Persistence and determination alone are omnipotent. The slogan ‘press on’ has solved and always will solve the problems of the human race.”

Calvin Coolidge

 3a

“And what, you ask, does writing teach us? First and foremost, it reminds us that we are alive and that it is a gift and a privilege, not a right. We must earn life once it has been awarded us. Life asks for rewards back because it has favored us with animation. So while our art cannot, as we wish it could, save us from wars, privation, envy, greed, old age, or death, it can revitalize us amidst it all.”

Ray Bradbury  (Zen in the Art of Writing(1990) Preface)

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 Image Credit: Aliaksei Lasevich/Shutterstock

Here today, gone tomorrow

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“Writing is the only profession where no one considers you ridiculous if you earn no money.”

 ― Jules Renard 

I will preface this post by saying that there is certainly, in my view, nothing wrong with wanting to make money from writing.  That would be a hypocritical thing to say, since I write for a living.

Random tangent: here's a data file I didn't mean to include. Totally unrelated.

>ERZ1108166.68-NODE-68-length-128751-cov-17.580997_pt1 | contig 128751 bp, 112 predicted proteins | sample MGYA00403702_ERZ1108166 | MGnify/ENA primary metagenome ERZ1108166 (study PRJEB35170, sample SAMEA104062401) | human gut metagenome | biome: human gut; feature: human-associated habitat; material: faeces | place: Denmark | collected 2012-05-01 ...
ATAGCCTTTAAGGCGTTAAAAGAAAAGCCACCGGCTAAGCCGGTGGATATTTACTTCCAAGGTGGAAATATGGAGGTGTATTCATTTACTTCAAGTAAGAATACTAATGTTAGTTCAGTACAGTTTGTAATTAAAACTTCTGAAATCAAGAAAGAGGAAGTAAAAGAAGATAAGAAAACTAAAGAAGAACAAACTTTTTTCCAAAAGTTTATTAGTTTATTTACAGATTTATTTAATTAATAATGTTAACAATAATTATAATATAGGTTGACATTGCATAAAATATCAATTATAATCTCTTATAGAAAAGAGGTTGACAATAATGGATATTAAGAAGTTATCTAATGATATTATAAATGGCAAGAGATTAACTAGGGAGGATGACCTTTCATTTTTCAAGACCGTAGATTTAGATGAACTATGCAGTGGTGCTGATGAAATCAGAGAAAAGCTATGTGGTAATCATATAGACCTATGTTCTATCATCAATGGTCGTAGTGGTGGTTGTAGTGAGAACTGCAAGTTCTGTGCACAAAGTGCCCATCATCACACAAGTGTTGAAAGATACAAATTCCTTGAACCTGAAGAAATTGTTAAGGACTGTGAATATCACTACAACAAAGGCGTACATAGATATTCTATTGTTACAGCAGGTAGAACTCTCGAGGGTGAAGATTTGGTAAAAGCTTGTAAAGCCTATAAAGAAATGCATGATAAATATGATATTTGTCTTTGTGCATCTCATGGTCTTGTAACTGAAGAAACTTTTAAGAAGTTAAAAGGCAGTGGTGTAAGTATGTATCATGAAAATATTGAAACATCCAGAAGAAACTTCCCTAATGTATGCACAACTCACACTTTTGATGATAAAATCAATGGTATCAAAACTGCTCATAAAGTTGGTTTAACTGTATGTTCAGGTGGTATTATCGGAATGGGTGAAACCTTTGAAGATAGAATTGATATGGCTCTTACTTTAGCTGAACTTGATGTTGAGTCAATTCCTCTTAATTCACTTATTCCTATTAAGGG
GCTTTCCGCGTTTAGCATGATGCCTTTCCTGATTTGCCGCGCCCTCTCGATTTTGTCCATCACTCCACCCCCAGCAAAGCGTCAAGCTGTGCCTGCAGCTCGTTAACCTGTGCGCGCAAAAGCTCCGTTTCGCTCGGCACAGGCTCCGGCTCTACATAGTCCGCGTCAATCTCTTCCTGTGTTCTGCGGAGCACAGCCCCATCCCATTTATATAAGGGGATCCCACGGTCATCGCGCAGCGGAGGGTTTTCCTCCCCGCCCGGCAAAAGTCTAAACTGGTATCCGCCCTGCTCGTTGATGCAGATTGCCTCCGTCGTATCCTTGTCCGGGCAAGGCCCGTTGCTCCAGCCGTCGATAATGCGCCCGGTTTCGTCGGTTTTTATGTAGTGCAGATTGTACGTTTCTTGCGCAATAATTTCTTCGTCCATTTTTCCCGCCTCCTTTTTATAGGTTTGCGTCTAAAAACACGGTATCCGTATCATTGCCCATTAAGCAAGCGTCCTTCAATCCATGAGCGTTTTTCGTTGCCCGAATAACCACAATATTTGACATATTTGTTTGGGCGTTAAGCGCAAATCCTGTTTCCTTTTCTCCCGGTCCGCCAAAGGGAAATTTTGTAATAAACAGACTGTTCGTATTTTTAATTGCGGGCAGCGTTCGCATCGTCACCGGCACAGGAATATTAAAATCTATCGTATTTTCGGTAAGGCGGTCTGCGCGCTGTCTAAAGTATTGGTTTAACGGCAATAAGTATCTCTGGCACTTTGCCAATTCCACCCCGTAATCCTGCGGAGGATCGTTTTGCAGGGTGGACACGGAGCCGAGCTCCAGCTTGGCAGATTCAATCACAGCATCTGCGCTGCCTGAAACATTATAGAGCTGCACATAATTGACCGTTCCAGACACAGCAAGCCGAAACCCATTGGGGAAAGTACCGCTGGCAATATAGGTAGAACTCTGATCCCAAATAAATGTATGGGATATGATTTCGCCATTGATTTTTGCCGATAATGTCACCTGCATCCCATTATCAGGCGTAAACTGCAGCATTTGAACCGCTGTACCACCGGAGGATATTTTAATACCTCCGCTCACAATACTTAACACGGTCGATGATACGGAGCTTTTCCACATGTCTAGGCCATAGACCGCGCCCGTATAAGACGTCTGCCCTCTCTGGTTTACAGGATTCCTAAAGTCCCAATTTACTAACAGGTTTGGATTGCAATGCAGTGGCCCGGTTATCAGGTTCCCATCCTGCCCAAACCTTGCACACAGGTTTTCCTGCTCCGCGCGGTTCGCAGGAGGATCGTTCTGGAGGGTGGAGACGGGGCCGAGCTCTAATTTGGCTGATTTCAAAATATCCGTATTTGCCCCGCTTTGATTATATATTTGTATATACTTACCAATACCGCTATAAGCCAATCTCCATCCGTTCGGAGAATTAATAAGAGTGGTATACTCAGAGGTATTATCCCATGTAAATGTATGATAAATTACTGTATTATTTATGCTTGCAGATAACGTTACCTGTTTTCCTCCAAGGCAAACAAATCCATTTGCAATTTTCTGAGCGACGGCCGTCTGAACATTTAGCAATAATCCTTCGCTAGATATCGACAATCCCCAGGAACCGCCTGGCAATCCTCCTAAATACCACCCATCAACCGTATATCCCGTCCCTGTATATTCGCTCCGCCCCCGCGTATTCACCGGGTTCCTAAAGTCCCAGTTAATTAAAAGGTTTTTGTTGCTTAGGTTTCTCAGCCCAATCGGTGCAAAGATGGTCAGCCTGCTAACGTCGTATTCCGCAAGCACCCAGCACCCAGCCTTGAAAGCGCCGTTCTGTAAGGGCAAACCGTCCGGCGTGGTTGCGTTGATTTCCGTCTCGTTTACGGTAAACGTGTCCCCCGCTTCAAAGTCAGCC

However, I write about things that interest me, that I’m passionate about –  thoughts, ideas, issues and concerns that I want to share with others, raise awareness  about… and, ultimately, engage in discourse.

I do not write a book just to satisfy a market trend or to capitalize on a subject that I would not normally even consider, just to make a quick buck.

Trends are here today, and gone tomorrow.

It’s really, really important to remember that.  Writers, please heed this advice.  Trendy books eventually fizzle out. They do not live in perpetuity. Their final resting place lies in a dusty old box, stored in some obscure warehouse. 

Make every post, every article, every book you write… a labor of love. Whether you write as a hobby, part-time on the side, or 24/7 (like me) – write something that fuels your adrenaline.

If you find yourself writing for hours on end – oblivious to all the sights and sounds around you, with a cup of coffee that has been cold for at least three hours – you’re probably writing for the right reasons.

Recently, I read an article (can’t remember where, though) that said:

“Write the story that gives you insomnia.”

That’s when you know that your book will have staying power. And, once you’ve written it, perhaps you will catch up on your sleep!

 

Image: Sandra Gligorijevic/Stock

More summer reading